Honey Butter-Apple Cake opens in a new tab
The Jewish New Year of Rosh Hashanah (like most Jewish holidays) is full of edible symbols, all of which represent something we hope for the coming year. Pomegranates, gourds and beets are all fall foods we celebrate with, but the most popular ritual, and arguably most delicious, is dipping apples into honey. These two sweet ingredients signify our desire for a sweet New Year. Honey also represents prosperity, and apples have a biblical reference (hello Adam and Eve).
Apples and honey on their own are a prevalent nosh, especially for the kids. But there are limitless ways to incorporate this custom in more unique recipes, from breakfast, all the way to dessert.
Start with Breakfast
No need to wait until the traditional first night of Rosh Hashanah to start in on the sweetness. Apple Cheddar Scones with Honey Glaze opens in a new tab have a balancing savory note with the cheese. You can bake them ahead, making them perfect for visiting guests. If you go gluten free, Gluten-Free Apple Walnut Pancakes opens in a new tab drizzled with honey is the perfect way to get your energy for a full day of Rosh Hashanah cooking.
Apple Cheddar Scones with Honey Glaze opens in a new tab
I don’t know about you, but I could live on just finger foods alone. Apples, Honey and Goat Cheese Crostini opens in a new tab are super easy to prepare and fun to have kids help assemble. Caramel Apple Kugel opens in a new tab doesn’t have honey in it, but it is drizzled in a caramel glaze, which has enough sweetness for at least the next two years. Even though the diced apple dish known as charoset is more for Passover, this Apple Beet Charoset opens in a new tab version makes a tasty holiday snack on some crackers, especially since beets are another Rosh Hashanah symbol.
Apple Beet Charoset opens in a new tab
Not Just Sweets
There is no reason you can’t incorporate apples and honey into your savory dishes a well.
Just add a drizzle of honey to this Apple and Kale Sauté opens in a new tab for an easy side. Leafy greens are also a popular Rosh Hashanah food, so this dish does double duty. You could also pull together a hearty salad with this recipe for Manchego, Apple and Almond Salad with Honey-Lemon Vinaigrette opens in a new tab and pair with Baked Stuffed Apples with Millet and Raisins opens in a new tab, an easy make-ahead dish you can serve cold or warm.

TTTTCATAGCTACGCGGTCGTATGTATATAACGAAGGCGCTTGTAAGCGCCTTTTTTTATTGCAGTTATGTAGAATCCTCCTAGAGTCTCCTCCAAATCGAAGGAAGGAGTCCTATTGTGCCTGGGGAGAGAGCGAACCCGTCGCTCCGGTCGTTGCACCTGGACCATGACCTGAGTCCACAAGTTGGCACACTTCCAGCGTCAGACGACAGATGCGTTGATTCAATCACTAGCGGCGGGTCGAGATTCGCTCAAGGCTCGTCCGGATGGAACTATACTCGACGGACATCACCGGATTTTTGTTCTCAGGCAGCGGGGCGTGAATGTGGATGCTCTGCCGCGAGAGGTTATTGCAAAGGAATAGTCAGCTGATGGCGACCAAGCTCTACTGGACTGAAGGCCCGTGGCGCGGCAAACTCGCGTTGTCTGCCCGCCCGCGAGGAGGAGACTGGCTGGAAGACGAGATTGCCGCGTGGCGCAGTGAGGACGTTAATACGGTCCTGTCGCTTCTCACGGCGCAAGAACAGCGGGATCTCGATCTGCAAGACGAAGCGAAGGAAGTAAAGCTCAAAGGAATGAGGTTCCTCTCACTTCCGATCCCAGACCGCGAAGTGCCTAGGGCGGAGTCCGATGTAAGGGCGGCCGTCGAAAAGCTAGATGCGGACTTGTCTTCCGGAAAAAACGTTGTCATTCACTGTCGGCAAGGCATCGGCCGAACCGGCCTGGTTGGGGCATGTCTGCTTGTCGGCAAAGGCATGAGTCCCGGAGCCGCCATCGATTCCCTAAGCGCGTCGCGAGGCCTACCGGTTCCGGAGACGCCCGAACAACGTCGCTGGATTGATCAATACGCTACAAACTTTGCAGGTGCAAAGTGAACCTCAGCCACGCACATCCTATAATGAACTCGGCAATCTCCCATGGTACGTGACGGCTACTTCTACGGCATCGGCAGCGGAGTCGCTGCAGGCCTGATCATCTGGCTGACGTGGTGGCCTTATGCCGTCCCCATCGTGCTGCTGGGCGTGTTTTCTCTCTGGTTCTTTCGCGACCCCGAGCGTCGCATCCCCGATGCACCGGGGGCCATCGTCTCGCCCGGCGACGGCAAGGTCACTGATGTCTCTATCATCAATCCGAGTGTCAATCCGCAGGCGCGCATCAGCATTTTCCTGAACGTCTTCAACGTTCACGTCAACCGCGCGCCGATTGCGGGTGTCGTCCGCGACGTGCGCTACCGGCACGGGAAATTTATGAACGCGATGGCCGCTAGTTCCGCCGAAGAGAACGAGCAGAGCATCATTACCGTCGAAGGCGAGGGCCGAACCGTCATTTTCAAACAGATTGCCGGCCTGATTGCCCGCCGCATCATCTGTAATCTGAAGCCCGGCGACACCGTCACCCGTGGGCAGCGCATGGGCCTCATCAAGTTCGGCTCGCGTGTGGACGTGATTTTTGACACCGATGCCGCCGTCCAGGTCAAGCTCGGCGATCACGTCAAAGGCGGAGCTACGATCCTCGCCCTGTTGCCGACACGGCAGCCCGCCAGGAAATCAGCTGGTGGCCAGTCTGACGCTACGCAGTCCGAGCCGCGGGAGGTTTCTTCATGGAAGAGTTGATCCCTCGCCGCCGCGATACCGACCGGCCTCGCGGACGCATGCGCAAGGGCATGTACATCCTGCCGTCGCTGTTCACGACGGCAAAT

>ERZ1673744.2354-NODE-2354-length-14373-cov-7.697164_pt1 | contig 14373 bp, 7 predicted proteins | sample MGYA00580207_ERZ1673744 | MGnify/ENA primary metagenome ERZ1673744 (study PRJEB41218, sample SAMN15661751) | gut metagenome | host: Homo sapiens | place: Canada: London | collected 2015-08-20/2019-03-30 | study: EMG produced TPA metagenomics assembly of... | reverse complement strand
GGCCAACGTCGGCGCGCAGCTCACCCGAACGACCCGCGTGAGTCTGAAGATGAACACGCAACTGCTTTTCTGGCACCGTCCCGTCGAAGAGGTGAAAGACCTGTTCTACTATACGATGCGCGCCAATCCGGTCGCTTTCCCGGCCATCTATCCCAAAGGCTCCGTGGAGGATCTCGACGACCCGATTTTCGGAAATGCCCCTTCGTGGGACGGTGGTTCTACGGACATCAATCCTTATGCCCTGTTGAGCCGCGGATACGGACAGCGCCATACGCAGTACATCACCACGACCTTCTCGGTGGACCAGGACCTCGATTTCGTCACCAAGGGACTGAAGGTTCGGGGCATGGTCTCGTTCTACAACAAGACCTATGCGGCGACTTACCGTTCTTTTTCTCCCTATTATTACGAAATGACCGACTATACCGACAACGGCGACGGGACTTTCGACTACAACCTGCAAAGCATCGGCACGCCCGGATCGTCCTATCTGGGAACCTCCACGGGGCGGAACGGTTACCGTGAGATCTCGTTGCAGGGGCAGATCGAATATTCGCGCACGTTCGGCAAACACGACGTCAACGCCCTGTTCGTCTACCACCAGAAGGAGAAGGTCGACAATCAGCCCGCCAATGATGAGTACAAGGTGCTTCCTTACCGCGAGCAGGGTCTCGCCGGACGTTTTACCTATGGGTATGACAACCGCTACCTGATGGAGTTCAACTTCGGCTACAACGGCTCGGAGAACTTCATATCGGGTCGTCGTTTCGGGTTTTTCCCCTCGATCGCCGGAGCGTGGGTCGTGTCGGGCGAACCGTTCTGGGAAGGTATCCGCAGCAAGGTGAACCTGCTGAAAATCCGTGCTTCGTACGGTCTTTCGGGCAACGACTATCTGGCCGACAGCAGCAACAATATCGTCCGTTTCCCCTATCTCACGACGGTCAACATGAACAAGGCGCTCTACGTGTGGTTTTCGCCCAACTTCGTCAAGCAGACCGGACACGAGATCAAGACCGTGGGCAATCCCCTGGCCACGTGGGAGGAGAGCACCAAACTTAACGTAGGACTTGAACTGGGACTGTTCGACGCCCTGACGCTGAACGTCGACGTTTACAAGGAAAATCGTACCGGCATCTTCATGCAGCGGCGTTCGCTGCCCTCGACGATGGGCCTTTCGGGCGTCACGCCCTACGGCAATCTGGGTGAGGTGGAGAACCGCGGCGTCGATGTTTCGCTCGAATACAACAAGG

Apple Cupcakes with Cinnamon Cream Cheese Frosting and Honey Caramel opens in a new tab
Apples and honey lend themselves perfectly to decadent desserts. Apple Cupcakes with Cinnamon Cream Cheese Frosting and Honey Caramel opens in a new tab are over-the-top delicious and make an impressive centerpiece to your holiday table. Or serve this Honey Butter Apple Cake opens in a new tab, a coffee cake infused with honey butter. Enough said. It just wouldn’t be Rosh Hashanah without my Bubbe’s famous Jewish Apple Cake opens in a new tab. We would all help her peel and slice the apples, and of course, lick the bowl. But mysteriously disappear as soon as dish-washing time rolled around. If you like your New Year a little boozy, try a sophisticated Hard Cider Poached Apples with Peppery Crème Fraiche opens in a new tab. Hard cider perfumed with coriander and honey is definitely not your average dessert. Secular New Year can have their champagne!
What are your favorite recipes with apples and honey?
Amy Kritzer is a personal chef and recipe developer in Austin, TX, and is the founder of the modern Jewish cooking blog, What Jew Wanna Eat opens in a new tab. In her spare time, she enjoys theme parties and finding the tastiest queso in town.